The role of civil society in Hong Kong

Local organisations can significantly assist with service provision, integration and advocacy.

In Hong Kong it takes years to process asylum claims and during this time asylum seekers are not allowed to work to provide for themselves, and receive little assistance from the state. Compared globally, Hong Kong has the lowest recognition rate of refugees: about 0.7%. Even when they receive refugee status, individuals are not granted right of residence in Hong Kong, and are instead referred to UNHCR for resettlement to a third country.

The majority of asylum seekers used to receive HK$1,000 (US$128) per month from the state for accommodation rental, paid directly into their landlord’s bank account, and could collect food worth HK$300 every 10 days from selected shops. However, Hong Kong’s high rents made it difficult for asylum seekers to find even a tiny room with the amount they were provided, and many asylum seekers ended up living on the streets or in substandard huts in remote areas of the New Territories.

In response, the Vine Church and other large churches established a network of support to help asylum seekers by topping up the rental assistance provided by the government to an amount that was at least sufficient to rent a tiny room in the city. In addition, some churches started raising awareness among the local community of challenges facing refugees and asylum seekers and of the benefits they can bring.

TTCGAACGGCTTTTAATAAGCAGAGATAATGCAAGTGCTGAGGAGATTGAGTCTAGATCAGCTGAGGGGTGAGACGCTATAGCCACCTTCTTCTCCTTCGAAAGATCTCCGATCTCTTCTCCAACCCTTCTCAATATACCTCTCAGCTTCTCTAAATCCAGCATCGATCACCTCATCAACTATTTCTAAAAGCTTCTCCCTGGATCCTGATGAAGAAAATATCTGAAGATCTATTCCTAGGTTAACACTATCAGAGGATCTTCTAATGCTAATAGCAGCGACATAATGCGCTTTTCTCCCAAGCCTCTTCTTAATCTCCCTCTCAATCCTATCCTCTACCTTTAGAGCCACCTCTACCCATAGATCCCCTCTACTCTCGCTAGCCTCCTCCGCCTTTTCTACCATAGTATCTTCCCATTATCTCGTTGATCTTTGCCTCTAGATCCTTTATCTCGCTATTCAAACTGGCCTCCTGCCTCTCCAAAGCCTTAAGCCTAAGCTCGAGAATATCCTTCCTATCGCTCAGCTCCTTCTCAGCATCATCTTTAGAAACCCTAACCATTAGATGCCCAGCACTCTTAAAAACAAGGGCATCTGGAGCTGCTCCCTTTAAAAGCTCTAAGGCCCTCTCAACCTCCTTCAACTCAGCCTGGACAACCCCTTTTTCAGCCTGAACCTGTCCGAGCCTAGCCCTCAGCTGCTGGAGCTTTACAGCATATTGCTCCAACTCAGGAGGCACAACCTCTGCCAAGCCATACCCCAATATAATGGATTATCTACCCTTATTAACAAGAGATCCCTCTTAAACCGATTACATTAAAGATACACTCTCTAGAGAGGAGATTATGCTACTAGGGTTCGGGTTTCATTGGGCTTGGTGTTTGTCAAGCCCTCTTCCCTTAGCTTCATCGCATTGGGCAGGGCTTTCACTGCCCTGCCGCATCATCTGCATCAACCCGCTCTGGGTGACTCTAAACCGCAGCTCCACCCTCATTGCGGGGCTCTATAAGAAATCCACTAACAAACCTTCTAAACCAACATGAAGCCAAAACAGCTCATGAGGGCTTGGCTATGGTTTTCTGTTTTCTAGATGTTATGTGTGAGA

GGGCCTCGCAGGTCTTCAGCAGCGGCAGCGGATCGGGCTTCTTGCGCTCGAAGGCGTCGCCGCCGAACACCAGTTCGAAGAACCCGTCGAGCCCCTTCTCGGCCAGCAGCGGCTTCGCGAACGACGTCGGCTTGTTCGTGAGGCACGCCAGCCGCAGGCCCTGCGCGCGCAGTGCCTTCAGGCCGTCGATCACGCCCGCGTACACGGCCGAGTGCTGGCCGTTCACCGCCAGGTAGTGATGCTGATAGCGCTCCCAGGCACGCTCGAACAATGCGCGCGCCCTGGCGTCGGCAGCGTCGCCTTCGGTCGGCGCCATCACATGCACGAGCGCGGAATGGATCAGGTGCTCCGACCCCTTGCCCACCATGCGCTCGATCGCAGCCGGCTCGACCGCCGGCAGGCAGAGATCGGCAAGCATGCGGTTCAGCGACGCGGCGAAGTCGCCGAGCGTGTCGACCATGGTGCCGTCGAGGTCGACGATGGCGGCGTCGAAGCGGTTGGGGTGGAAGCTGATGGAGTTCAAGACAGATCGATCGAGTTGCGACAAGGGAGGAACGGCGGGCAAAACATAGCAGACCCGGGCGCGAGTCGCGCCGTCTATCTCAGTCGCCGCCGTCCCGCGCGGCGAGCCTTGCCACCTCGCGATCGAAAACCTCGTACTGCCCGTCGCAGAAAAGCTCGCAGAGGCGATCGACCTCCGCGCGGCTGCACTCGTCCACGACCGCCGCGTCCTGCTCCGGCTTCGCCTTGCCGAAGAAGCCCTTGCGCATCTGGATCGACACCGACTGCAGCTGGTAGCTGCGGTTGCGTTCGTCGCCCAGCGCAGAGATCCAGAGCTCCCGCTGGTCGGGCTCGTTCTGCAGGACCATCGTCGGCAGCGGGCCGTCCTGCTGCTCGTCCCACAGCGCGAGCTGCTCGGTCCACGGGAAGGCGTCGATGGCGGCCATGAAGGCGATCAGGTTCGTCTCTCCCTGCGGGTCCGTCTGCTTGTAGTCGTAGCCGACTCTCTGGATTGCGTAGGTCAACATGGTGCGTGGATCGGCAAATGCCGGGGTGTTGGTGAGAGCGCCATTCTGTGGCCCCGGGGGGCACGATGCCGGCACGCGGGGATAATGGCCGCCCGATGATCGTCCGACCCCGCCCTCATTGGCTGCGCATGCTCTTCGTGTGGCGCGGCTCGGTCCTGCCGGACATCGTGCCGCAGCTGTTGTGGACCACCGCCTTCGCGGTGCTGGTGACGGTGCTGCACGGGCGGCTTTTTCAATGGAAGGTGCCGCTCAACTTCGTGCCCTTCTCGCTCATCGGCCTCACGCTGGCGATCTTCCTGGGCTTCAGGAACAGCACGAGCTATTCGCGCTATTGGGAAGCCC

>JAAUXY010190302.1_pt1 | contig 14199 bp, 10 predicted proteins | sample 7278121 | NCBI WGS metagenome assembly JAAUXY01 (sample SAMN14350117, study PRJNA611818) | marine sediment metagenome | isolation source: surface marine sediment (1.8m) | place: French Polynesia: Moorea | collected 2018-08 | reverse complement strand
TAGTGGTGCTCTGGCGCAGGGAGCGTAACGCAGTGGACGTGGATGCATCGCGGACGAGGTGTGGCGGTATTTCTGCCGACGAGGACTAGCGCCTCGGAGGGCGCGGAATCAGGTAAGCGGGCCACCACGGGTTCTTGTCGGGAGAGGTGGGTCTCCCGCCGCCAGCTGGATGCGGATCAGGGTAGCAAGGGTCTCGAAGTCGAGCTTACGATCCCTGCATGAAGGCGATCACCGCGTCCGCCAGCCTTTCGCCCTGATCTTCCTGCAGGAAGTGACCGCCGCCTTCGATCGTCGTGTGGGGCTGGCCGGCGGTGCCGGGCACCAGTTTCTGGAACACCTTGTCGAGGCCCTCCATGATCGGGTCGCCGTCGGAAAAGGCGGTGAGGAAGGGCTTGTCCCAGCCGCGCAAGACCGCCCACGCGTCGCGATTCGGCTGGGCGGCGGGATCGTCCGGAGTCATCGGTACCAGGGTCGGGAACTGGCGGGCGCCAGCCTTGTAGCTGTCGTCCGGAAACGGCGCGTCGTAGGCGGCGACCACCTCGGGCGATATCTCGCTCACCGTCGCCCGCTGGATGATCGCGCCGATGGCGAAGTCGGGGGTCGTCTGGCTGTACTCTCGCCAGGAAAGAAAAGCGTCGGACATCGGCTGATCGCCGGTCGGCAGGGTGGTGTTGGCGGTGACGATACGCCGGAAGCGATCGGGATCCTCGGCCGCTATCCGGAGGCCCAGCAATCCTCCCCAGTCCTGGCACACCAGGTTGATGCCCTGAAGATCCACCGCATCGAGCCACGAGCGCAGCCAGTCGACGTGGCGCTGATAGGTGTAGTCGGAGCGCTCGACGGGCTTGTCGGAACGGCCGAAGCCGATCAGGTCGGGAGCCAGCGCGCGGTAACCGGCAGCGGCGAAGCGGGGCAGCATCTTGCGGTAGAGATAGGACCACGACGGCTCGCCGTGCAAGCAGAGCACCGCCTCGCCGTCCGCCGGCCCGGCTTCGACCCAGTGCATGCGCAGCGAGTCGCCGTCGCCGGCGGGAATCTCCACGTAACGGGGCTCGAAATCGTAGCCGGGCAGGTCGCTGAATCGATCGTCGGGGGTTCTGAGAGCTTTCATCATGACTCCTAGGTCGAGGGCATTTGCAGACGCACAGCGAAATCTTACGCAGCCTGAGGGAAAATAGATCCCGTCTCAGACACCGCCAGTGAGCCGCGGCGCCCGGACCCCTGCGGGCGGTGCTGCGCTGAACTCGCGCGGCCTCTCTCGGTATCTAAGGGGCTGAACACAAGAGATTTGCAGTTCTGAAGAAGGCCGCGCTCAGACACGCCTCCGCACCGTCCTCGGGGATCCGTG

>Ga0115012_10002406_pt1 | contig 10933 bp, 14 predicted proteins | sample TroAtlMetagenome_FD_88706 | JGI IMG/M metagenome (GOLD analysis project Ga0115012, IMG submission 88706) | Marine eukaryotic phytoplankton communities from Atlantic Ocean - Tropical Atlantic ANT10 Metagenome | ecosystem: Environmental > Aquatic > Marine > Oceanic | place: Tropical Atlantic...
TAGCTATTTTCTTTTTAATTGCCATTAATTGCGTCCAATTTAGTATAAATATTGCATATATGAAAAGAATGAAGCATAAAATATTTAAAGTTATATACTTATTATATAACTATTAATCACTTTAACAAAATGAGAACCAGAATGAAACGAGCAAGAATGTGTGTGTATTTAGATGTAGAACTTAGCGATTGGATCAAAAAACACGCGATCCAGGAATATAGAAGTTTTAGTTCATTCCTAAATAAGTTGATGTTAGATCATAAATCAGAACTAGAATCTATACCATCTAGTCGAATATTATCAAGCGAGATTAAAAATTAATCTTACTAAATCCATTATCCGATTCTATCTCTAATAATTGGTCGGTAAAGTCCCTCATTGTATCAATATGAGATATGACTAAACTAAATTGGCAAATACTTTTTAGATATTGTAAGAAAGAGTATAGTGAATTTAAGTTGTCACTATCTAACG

To counter negative media stereotyping, the churches organised for groups of refugees and asylum seekers to visit schools, local churches and community organisations to share not only the challenges they faced but also their skills. For example, a team of African drummers and dancers shared their skills with different youth groups around Hong Kong, while an asylum seeker with farming skills supported the production of crops for local consumption. Such initiatives break down stereotypes and instead show that refugees want to contribute to the community.

Refugees were their own ambassadors, and our outreach programmes gradually changed the perspectives of local residents towards refugees. Some residents joined public campaigns demanding that the government create a better welfare system for refugees. In addition to our outreach in the local community, churches and NGOs in Hong Kong also wrote letters to the government, engaged in street protests and provided legal assistance for refugees. All these campaigns, coming from different sectors of society, put pressure on the government to improve their policies towards refugees and asylum seekers.

Although it has been slow, some progress at least has been made. The government has increased the monthly rental assistance to HK$1,500 and food assistance worth HK$1,200 a month is provided in the form of a food card which can be used widely across the city.

Hong Kong’s civil society will continue to play an important role in helping refugees to integrate, make a living and share their talents and skills, in order that they may plan their futures and live with dignity.

 

Roy Njuabe njuabe.roy@gmail.com
Programme Manager, The Vine Community Services Limited www.vcsl.org

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